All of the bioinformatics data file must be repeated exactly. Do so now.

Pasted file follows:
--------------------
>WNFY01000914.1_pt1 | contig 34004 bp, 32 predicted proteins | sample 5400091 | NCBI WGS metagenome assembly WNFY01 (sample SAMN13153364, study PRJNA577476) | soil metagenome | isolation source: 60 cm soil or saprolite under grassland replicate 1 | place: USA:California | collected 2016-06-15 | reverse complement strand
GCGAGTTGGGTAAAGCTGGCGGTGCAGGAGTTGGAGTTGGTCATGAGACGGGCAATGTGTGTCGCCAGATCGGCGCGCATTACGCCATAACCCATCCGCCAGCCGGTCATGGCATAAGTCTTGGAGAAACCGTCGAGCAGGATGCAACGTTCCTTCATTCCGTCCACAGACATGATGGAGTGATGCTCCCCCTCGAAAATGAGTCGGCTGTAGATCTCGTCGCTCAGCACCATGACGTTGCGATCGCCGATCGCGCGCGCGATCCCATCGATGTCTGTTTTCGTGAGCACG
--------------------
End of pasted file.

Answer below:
>WNFY01000914.1_pt1 | contig 34004 bp, 32 predicted proteins | sample 5400091 | NCBI WGS metagenome assembly WNFY01 (sample SAMN13153364, study PRJNA577476) | soil metagenome | isolation source: 60 cm soil or saprolite under grassland replicate 1 | place: USA:California | collected 2016-06-15 | reverse complement strand
GCGAGTTGGGTAAAGCTGGCGGTGCAGGAGTTGGAGTTGGTCATGAGACGGGCAATGTGTGTCGCCAGATCGGCGCGCATTACGCCATAACCCATCCGCCAGCCGGTCATGGCATAAGTCTTGGAGAAACCGTCGAGCAGGATGCAACGTTCCTTCATTCCGTCCACAGACATGATGGAGTGATGCTCCCCCTCGAAAATGAGTCGGCTGTAGATCTCGTCGCTCAGCACCATGACGTTGCGATCGCCGATCGCGCGCGCGATCCCATCGATGTCTGTTTTCGTGAGCACG